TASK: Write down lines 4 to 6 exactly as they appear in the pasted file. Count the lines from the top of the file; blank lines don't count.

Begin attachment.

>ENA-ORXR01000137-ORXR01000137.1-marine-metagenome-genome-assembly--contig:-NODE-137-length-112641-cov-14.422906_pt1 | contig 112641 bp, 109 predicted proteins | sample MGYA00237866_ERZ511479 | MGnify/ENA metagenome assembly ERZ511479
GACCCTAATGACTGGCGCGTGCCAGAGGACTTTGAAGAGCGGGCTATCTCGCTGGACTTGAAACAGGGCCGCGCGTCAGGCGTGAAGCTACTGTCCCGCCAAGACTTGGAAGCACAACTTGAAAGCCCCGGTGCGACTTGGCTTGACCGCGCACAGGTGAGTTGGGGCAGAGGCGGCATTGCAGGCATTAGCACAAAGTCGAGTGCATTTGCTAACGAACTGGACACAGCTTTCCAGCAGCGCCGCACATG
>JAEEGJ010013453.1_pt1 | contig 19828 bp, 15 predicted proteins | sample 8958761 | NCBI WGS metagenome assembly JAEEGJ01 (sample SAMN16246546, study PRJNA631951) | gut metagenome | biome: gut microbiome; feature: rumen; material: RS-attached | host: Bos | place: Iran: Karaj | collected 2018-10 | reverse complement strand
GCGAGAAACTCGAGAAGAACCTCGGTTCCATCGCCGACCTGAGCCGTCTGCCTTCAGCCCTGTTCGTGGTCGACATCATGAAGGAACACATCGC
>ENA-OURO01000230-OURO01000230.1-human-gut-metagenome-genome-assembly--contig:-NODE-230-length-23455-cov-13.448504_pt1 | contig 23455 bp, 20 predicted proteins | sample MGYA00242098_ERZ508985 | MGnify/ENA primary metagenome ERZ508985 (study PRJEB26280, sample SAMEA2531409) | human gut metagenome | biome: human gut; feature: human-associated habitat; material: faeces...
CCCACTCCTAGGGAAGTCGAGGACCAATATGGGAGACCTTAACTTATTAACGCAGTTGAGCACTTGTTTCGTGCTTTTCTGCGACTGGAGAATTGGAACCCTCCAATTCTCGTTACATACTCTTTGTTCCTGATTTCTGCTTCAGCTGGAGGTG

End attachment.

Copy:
GCGAGAAACTCGAGAAGAACCTCGGTTCCATCGCCGACCTGAGCCGTCTGCCTTCAGCCCTGTTCGTGGTCGACATCATGAAGGAACACATCGC
>ENA-OURO01000230-OURO01000230.1-human-gut-metagenome-genome-assembly--contig:-NODE-230-length-23455-cov-13.448504_pt1 | contig 23455 bp, 20 predicted proteins | sample MGYA00242098_ERZ508985 | MGnify/ENA primary metagenome ERZ508985 (study PRJEB26280, sample SAMEA2531409) | human gut metagenome | biome: human gut; feature: human-associated habitat; material: faeces...
CCCACTCCTAGGGAAGTCGAGGACCAATATGGGAGACCTTAACTTATTAACGCAGTTGAGCACTTGTTTCGTGCTTTTCTGCGACTGGAGAATTGGAACCCTCCAATTCTCGTTACATACTCTTTGTTCCTGATTTCTGCTTCAGCTGGAGGTG